A principle that could lay a solid foundation for wide-spread reform of the entire European community is the forgotten principle of subsidiarity. This is the idea that decisions should be made at the smallest, lowest level of authority able to effectively address a given matter. But time and time again, European politicians have shown that they are not interested in being restrained by such a principle.
In theory, every EU member state does have the option of informing the European Commission if and when they believe that a given EU proposal violates the principle of subsidiarity. But even if a majority of EU member states were to inform Brussels that they prefer to decide on something at the national level, the Commission can still override them and justify their decision in the name of “European unity.” Thus, “subsidiarity,” when used by Eurocrats, means that they get to decide what the proper level is for any given problem.
The EU’s disdain for local or national authority has been evident since Sweden’s own entry into the EU in 1995. Lately, we have been once again reminded of this fact, with the growing chorus of voices in Brussels clamoring for proposals such as gender quotas for the boards of all publicly traded companies; the introduction of EU taxes on all financial transactions; a wholesale ban of snus (snuff or smokeless tobacco) in all countries (other than Sweden); and, of course, the introduction of Barroso’s centralized banking union.
However, we at the national level are not entirely blameless. It is true that the EU has made it difficult for its member states to resist the centralization of power; but by not doing more to defend their autonomy, European member states themselves seem to have ended up as willing collaborators. In fact, it should be entirely possible for Sweden to choose to exit the EU if the EU were suddenly to move radically in an undesirable direction.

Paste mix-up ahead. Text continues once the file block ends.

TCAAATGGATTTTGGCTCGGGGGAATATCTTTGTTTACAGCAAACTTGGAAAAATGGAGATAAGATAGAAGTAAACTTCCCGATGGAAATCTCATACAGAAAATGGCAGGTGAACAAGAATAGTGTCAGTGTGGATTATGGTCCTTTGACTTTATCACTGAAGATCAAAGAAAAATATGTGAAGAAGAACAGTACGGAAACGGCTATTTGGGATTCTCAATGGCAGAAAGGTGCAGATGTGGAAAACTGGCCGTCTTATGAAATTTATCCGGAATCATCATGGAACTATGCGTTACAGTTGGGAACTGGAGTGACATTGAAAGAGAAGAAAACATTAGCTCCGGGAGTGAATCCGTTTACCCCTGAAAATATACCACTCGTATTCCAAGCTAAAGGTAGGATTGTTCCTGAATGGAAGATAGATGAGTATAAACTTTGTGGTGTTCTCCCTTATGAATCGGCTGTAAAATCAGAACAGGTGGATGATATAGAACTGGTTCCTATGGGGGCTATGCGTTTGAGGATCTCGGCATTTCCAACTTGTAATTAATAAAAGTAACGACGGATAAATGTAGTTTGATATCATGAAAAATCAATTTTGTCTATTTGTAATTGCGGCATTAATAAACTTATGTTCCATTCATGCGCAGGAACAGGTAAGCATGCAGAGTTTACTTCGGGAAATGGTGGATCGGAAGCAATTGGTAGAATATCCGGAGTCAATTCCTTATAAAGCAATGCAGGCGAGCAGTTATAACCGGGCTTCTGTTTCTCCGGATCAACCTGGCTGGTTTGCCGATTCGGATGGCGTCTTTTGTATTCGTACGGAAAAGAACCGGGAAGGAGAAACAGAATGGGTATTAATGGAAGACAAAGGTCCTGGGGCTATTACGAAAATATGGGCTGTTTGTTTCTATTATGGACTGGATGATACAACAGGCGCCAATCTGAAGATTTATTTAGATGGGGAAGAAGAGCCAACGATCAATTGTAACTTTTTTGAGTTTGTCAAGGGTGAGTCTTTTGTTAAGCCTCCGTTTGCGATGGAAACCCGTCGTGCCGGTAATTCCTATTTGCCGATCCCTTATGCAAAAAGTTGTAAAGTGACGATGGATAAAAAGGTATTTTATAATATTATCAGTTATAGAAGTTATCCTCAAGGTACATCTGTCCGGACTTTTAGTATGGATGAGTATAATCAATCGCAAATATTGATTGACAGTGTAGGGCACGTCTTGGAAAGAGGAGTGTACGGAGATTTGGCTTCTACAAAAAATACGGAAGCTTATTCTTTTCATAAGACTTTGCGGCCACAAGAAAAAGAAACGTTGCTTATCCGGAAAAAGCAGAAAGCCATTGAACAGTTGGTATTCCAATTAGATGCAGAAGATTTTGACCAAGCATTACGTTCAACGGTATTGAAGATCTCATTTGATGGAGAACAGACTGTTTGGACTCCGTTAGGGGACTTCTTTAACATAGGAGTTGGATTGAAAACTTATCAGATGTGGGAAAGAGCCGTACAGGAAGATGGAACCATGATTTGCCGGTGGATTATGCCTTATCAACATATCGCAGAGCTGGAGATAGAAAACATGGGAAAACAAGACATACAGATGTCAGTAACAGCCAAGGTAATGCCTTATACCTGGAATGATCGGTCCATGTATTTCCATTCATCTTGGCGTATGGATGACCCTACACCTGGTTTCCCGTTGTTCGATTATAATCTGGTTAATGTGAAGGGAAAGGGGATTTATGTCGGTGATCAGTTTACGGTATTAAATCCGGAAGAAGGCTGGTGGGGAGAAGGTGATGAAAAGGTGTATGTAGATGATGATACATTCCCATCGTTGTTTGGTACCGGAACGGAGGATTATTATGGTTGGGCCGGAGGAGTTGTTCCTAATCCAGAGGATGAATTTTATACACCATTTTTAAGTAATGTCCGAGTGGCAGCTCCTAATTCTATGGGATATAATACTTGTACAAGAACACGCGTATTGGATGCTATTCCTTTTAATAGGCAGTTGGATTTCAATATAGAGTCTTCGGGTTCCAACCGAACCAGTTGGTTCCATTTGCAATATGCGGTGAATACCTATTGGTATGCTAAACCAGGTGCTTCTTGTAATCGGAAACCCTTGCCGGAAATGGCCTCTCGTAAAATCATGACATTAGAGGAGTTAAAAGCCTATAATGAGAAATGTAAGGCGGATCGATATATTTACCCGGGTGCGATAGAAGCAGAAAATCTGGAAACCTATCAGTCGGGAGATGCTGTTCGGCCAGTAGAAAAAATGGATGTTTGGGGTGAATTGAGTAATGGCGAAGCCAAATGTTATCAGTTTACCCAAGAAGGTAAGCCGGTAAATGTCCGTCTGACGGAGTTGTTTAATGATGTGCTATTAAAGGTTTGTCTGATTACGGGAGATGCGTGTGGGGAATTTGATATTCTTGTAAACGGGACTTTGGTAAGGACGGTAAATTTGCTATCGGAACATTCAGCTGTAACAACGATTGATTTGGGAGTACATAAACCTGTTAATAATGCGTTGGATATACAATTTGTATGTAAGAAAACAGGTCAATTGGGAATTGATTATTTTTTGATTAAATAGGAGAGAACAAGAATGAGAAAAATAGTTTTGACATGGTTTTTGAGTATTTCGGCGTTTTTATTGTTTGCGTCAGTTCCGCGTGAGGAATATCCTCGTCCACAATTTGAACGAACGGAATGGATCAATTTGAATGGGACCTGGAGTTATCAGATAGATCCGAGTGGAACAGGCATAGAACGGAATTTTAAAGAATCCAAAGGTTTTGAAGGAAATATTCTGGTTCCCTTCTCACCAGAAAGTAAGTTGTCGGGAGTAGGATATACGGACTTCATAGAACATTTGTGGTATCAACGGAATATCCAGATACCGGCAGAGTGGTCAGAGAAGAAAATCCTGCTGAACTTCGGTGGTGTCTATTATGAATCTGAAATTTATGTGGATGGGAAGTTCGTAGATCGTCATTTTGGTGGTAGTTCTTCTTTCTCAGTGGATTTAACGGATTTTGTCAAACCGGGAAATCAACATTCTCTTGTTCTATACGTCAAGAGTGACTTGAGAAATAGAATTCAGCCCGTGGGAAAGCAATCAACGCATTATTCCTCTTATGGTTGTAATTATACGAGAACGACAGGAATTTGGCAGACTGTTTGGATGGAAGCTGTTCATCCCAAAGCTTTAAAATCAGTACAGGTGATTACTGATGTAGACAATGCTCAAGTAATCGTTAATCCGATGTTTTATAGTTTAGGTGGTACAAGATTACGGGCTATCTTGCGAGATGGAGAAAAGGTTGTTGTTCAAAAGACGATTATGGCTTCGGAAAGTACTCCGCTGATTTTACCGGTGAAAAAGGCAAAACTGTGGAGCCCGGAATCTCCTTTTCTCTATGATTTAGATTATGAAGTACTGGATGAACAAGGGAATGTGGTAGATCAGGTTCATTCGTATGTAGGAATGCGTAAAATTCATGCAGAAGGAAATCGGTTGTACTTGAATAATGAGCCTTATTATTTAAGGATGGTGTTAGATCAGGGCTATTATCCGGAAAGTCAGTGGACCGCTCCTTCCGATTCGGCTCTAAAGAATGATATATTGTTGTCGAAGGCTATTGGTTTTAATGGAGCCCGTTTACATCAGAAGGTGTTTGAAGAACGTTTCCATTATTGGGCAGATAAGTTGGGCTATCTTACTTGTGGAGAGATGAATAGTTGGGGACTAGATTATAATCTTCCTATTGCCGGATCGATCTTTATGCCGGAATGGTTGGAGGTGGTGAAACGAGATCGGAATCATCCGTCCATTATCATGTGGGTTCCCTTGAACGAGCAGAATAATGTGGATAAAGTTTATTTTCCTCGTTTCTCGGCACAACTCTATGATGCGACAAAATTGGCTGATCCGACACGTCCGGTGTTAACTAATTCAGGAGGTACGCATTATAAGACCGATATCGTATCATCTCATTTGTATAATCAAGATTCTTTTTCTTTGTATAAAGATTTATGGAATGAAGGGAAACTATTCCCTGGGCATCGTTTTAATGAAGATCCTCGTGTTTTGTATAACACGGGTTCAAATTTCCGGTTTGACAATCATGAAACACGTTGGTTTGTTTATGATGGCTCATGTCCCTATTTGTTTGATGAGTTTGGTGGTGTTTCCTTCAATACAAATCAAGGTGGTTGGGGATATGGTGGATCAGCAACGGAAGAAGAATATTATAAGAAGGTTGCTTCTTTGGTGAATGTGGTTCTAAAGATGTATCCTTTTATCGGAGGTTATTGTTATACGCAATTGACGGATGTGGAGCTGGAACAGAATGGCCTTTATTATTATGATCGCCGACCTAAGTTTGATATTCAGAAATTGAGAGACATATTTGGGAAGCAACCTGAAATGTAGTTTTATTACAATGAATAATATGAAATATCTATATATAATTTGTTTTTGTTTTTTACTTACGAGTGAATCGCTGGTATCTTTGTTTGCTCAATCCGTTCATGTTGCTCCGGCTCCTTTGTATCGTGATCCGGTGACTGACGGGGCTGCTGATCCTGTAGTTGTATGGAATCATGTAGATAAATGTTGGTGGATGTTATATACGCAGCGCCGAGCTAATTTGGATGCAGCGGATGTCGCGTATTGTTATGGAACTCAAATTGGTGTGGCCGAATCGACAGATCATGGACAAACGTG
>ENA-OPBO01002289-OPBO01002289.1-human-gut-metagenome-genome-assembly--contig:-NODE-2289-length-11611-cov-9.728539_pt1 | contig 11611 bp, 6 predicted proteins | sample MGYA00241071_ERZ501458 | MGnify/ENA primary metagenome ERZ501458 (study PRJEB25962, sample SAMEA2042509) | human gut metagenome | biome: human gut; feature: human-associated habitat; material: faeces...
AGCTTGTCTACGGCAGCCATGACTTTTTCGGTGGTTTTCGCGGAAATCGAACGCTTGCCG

This should be Sweden’s right. That’s why Sweden’s Young Christian Democrats want to repeal the requirement in the Swedish Constitution that stipulates that Sweden must belong to the EU. Those of us who are active in the EPP—which includes Christian Democrats as well as Moderates—must take more responsibility for the center-right family in Europe. We must dare to bring up the problems that exist and be bold enough to propose alternatives.
Large parts of the parties within the EPP were once active in the “Yes” campaigns in support of EU membership and adoption of the euro. But perhaps it’s now time to swallow our pride and take up the fight against supra-nationalism. It is time to show that it is possible to have a more realistic attitude towards the EU—without necessarily arguing in favor of leaving the European project altogether.
The EPP family is the largest center-right political party at the European level. But unfortunately it includes some members (like Barroso) who are working in opposition to the vision of EU that many of us would like to see realized. What we think the EU needs is less supra-nationalism, as well as less centralization and less political interference—and most of all, definitely not a federation.